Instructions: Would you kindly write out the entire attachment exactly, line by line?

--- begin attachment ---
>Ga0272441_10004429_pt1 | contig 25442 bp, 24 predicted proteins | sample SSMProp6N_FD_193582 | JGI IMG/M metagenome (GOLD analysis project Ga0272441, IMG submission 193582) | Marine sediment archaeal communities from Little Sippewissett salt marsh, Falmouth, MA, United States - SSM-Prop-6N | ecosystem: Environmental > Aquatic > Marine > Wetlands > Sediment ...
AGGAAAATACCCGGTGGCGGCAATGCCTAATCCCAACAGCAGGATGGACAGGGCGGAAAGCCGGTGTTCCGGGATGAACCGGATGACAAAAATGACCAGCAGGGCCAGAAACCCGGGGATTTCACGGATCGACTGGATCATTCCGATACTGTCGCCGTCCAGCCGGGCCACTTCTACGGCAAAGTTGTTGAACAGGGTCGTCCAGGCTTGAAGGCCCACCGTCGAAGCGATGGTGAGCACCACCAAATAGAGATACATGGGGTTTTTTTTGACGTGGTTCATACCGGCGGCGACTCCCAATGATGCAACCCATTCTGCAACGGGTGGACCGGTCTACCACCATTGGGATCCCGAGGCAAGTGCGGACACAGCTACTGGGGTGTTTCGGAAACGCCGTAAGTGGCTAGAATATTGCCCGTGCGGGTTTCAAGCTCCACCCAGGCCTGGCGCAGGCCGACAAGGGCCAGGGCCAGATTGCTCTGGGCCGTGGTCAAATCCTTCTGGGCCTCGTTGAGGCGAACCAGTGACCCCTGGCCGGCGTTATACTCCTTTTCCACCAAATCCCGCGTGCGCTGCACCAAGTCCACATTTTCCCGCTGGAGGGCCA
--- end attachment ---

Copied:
>Ga0272441_10004429_pt1 | contig 25442 bp, 24 predicted proteins | sample SSMProp6N_FD_193582 | JGI IMG/M metagenome (GOLD analysis project Ga0272441, IMG submission 193582) | Marine sediment archaeal communities from Little Sippewissett salt marsh, Falmouth, MA, United States - SSM-Prop-6N | ecosystem: Environmental > Aquatic > Marine > Wetlands > Sediment ...
AGGAAAATACCCGGTGGCGGCAATGCCTAATCCCAACAGCAGGATGGACAGGGCGGAAAGCCGGTGTTCCGGGATGAACCGGATGACAAAAATGACCAGCAGGGCCAGAAACCCGGGGATTTCACGGATCGACTGGATCATTCCGATACTGTCGCCGTCCAGCCGGGCCACTTCTACGGCAAAGTTGTTGAACAGGGTCGTCCAGGCTTGAAGGCCCACCGTCGAAGCGATGGTGAGCACCACCAAATAGAGATACATGGGGTTTTTTTTGACGTGGTTCATACCGGCGGCGACTCCCAATGATGCAACCCATTCTGCAACGGGTGGACCGGTCTACCACCATTGGGATCCCGAGGCAAGTGCGGACACAGCTACTGGGGTGTTTCGGAAACGCCGTAAGTGGCTAGAATATTGCCCGTGCGGGTTTCAAGCTCCACCCAGGCCTGGCGCAGGCCGACAAGGGCCAGGGCCAGATTGCTCTGGGCCGTGGTCAAATCCTTCTGGGCCTCGTTGAGGCGAACCAGTGACCCCTGGCCGGCGTTATACTCCTTTTCCACCAAATCCCGCGTGCGCTGCACCAAGTCCACATTTTCCCGCTGGAGGGCCA